Taking On a New Leadership Role? How to Guide Your Team into a Successful Year

August 23, 2018

Taking On a New Leadership Role? How to Guide Your Team into a Successful Year
Welcome back, ACE! For many of us, the fall semester comes with a new level of school leadership–thanks to that new degree or teaching endorsement.

It only makes sense. After all, you've worked hard to get where you are, and your administrators recognize that. Still, that doesn't mean you couldn't use a few tips. Whether you're a grade chair, department head, mentor teacher, or serving in another leadership capacity, these practices can help set you toward the path of effective leadership this school year and beyond. 

Be a Regular

One of the most powerful lessons I’ve learned from a teacher-leader in my own life is the power of being available. This isn’t to say the best leaders are on-call 24/7; rather, it means consistently giving your team access to you at predictable, regular times. For her, this time was at the end of the school day, once students had left and afternoon work began.

Every day, without fail, she would walk by each of our classrooms and say, “I’m headed out. Anything I can do for you?” Of course, this is a dangerous question for anyone trying to get out the door to ask, but it was her routine–and she was committed to it. No matter what our grade level needed, this was her time to support us or otherwise plan to help us as soon as possible.

Whether your “time” is before school, while on recess duty, or during your planning period, being regularly available for those you’re supporting builds others’ confidence in you as a leader.

Set Norms

Of course, no teacher-leader can do it all, and trying to do so can leave you feeling burned out. Part of effective leadership is learning to set appropriate boundaries that empower those around you but don’t leave you feeling depleted at the end of the day.

One way to effectively establish professional boundaries is through the development of norms. Norms are a set of agreed-upon expectations that help processes and teams move forward with one purpose. For example, the norm "We speak with one voice, but respect individual opinions" encourages unity and safety when communicating as a team. Whether you are leading staff meetings or just a grade level team, norms can help you establish boundaries that prevent unnecessary frustration and burnout. 

Find Your Ray of Sunshine

Without a doubt, the demands of a teaching career are high, and serving in a leadership role only multiplies them. But that doesn’t mean that your approach needs to be all business all the time. Find your “ray of sunshine” that brings light and joy to your interactions with those you support.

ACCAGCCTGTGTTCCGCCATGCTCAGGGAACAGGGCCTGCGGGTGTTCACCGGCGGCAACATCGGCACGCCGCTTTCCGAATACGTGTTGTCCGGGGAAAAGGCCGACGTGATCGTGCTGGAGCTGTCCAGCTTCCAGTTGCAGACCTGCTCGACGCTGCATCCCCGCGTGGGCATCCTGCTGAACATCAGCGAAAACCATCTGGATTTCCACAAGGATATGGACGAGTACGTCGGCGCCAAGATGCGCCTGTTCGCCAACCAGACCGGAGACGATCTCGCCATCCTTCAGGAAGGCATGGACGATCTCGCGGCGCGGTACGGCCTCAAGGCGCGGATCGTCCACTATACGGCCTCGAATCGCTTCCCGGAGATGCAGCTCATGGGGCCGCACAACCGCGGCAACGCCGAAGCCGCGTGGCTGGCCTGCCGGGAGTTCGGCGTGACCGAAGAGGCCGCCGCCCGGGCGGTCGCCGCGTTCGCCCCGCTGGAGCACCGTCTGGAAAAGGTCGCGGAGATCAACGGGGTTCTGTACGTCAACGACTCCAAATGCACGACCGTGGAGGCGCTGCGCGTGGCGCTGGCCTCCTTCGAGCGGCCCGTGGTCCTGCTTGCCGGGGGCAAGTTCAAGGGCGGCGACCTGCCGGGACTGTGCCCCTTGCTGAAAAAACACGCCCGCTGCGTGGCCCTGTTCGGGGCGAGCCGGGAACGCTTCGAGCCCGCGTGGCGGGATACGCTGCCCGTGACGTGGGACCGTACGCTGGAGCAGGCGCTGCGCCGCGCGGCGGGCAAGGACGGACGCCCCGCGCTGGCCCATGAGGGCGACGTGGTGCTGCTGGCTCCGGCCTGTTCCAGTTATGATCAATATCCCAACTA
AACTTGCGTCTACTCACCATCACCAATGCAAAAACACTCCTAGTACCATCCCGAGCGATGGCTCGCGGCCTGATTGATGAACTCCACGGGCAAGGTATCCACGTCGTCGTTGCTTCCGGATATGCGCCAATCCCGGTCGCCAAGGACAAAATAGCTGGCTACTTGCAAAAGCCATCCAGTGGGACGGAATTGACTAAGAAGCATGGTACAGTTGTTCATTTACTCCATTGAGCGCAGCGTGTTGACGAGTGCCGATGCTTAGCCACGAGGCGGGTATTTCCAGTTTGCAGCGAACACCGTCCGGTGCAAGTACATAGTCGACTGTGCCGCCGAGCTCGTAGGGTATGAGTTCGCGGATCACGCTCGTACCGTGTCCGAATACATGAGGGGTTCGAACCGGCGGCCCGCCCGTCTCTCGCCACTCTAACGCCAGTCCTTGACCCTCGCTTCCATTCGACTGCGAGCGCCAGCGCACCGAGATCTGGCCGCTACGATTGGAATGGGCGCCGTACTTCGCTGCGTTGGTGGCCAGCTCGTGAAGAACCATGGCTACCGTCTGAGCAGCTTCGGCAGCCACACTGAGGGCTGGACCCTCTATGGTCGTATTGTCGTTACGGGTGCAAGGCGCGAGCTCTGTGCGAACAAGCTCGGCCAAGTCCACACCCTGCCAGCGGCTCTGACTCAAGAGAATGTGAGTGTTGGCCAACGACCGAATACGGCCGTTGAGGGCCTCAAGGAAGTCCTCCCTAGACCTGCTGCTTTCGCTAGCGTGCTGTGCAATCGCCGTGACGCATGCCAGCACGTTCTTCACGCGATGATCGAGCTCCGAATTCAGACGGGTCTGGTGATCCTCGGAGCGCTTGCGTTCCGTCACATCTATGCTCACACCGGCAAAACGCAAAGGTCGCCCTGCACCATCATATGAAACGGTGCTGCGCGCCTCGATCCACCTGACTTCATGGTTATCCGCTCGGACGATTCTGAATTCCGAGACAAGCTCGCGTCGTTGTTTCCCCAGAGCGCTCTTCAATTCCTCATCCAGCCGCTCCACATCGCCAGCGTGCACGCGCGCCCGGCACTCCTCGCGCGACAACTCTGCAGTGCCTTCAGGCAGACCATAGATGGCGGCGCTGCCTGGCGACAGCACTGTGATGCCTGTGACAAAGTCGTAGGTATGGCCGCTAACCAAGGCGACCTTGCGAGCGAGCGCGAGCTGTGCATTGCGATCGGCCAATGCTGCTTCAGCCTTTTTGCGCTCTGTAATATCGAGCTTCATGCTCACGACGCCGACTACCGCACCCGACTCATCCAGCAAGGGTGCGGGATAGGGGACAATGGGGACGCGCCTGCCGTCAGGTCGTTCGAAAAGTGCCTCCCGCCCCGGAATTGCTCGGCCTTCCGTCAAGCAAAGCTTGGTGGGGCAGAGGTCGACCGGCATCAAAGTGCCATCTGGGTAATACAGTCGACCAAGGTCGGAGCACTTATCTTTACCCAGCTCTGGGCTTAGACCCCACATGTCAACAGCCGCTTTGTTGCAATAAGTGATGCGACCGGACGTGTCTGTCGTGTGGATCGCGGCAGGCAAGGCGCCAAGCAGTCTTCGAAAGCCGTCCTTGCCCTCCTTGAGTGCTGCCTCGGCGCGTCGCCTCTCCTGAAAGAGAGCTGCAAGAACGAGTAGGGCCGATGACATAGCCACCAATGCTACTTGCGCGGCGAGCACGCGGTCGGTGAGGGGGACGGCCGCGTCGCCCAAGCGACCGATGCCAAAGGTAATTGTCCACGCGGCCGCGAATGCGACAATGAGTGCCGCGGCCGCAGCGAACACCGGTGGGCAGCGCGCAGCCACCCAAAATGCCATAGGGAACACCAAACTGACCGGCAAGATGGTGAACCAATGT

Maybe you’re the social studies chair who always brings candy to collaborative planning, or the PTA officer who is known for starting every meeting off with a meme. Perhaps you keep the grade level refrigerator stocked with (the good) coffee creamer, or you leave notes of encouragement in your mentee’s mailbox. Whatever your style, find ways to regularly remind yourself and others that teaching, and leading, is a joy to be shared.

Understand Your Role

My first year in school leadership, I struggled to define my role as the team’s grade chair and quickly felt the pressure to be everything to everyone. After several exhausting weeks, I scheduled a meeting with my administrator, grade level mentor teachers, and instructional coach to define our individual roles and responsibilities clearly.

I’m so glad I did! For the first time, I learned to say, “This is a question for _________. Do you know how to get in touch with him/her?” and preserved my sanity in the process. The best leaders are also the best delegators, so don’t be afraid to “stay in your lane” and encourage your team to ask others for help, too. 

So forge ahead confidently, leader! While there are no perfect leaders, you have what it takes to be a great one. Here’s to a successful 2018-2019 school year!
 
Tags: teacher tips
Disclaimer: The views and opinions expressed in this article are those of the author and do not necessarily reflect the official policy or position of American College of Education.

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